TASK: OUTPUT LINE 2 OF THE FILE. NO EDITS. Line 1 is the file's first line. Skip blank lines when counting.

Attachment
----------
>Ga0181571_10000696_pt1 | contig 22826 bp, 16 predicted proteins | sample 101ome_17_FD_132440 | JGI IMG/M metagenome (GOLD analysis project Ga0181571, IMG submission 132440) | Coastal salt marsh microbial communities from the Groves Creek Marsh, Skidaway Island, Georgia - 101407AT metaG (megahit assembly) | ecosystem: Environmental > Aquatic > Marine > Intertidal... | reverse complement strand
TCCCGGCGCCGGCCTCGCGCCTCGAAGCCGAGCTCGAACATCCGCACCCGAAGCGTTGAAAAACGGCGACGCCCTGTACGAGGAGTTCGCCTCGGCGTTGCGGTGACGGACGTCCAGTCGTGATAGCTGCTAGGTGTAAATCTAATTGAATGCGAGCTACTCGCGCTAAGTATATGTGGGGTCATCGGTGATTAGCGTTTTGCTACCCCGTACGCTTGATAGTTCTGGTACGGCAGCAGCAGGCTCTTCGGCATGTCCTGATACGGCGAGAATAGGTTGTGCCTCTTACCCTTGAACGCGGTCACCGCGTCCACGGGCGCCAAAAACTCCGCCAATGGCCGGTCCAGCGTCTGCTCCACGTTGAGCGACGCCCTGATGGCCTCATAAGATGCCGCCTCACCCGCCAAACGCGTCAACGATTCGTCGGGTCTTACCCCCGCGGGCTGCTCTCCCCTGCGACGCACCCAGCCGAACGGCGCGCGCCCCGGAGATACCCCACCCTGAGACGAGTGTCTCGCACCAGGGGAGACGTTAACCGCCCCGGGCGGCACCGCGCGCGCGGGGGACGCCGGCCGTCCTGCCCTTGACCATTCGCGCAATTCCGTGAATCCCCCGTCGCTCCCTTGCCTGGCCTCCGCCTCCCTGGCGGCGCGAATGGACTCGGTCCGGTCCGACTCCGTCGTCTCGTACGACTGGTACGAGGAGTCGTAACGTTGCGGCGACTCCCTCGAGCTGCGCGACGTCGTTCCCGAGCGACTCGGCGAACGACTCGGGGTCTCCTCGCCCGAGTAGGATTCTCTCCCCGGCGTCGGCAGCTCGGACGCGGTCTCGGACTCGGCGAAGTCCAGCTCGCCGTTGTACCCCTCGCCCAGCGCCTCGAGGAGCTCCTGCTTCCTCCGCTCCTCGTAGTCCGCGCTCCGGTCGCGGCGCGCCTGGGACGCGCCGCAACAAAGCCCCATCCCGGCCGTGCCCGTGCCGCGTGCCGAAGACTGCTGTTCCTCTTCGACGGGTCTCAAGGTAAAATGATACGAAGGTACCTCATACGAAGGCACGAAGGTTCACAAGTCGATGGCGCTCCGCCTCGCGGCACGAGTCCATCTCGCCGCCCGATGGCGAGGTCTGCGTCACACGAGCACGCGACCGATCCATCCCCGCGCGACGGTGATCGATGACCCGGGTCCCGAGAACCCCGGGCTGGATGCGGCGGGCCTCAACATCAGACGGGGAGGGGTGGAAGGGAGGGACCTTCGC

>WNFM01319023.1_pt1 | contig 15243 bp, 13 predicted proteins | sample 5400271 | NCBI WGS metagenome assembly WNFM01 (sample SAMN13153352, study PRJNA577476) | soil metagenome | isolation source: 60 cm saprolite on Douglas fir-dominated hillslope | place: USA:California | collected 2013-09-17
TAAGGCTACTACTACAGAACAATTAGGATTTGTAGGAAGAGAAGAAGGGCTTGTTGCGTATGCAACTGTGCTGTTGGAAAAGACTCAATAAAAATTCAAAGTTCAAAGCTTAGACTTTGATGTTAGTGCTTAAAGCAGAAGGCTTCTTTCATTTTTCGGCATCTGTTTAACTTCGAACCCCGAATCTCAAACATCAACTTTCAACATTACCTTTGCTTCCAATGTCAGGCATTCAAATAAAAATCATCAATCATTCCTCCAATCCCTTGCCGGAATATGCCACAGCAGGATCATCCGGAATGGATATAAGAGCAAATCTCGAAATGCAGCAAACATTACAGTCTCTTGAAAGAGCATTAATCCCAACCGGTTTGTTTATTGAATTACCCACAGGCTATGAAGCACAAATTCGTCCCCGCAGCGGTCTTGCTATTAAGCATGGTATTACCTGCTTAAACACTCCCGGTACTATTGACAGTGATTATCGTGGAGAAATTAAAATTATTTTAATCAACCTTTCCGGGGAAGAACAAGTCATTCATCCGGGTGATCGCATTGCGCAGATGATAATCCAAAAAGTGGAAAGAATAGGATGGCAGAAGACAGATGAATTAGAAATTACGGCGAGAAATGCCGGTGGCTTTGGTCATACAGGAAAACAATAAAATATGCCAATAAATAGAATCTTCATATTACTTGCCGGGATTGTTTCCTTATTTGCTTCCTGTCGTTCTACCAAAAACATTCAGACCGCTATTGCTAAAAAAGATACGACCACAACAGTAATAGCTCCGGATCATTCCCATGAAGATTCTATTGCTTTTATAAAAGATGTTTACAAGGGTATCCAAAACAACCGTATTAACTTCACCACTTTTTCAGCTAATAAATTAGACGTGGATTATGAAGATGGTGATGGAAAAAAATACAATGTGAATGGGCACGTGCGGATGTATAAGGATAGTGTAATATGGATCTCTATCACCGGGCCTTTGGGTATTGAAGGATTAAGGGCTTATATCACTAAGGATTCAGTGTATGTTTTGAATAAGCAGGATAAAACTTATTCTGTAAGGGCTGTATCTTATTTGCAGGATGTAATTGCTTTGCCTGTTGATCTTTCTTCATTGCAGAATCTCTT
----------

TCCCGGCGCCGGCCTCGCGCCTCGAAGCCGAGCTCGAACATCCGCACCCGAAGCGTTGAAAAACGGCGACGCCCTGTACGAGGAGTTCGCCTCGGCGTTGCGGTGACGGACGTCCAGTCGTGATAGCTGCTAGGTGTAAATCTAATTGAATGCGAGCTACTCGCGCTAAGTATATGTGGGGTCATCGGTGATTAGCGTTTTGCTACCCCGTACGCTTGATAGTTCTGGTACGGCAGCAGCAGGCTCTTCGGCATGTCCTGATACGGCGAGAATAGGTTGTGCCTCTTACCCTTGAACGCGGTCACCGCGTCCACGGGCGCCAAAAACTCCGCCAATGGCCGGTCCAGCGTCTGCTCCACGTTGAGCGACGCCCTGATGGCCTCATAAGATGCCGCCTCACCCGCCAAACGCGTCAACGATTCGTCGGGTCTTACCCCCGCGGGCTGCTCTCCCCTGCGACGCACCCAGCCGAACGGCGCGCGCCCCGGAGATACCCCACCCTGAGACGAGTGTCTCGCACCAGGGGAGACGTTAACCGCCCCGGGCGGCACCGCGCGCGCGGGGGACGCCGGCCGTCCTGCCCTTGACCATTCGCGCAATTCCGTGAATCCCCCGTCGCTCCCTTGCCTGGCCTCCGCCTCCCTGGCGGCGCGAATGGACTCGGTCCGGTCCGACTCCGTCGTCTCGTACGACTGGTACGAGGAGTCGTAACGTTGCGGCGACTCCCTCGAGCTGCGCGACGTCGTTCCCGAGCGACTCGGCGAACGACTCGGGGTCTCCTCGCCCGAGTAGGATTCTCTCCCCGGCGTCGGCAGCTCGGACGCGGTCTCGGACTCGGCGAAGTCCAGCTCGCCGTTGTACCCCTCGCCCAGCGCCTCGAGGAGCTCCTGCTTCCTCCGCTCCTCGTAGTCCGCGCTCCGGTCGCGGCGCGCCTGGGACGCGCCGCAACAAAGCCCCATCCCGGCCGTGCCCGTGCCGCGTGCCGAAGACTGCTGTTCCTCTTCGACGGGTCTCAAGGTAAAATGATACGAAGGTACCTCATACGAAGGCACGAAGGTTCACAAGTCGATGGCGCTCCGCCTCGCGGCACGAGTCCATCTCGCCGCCCGATGGCGAGGTCTGCGTCACACGAGCACGCGACCGATCCATCCCCGCGCGACGGTGATCGATGACCCGGGTCCCGAGAACCCCGGGCTGGATGCGGCGGGCCTCAACATCAGACGGGGAGGGGTGGAAGGGAGGGACCTTCGC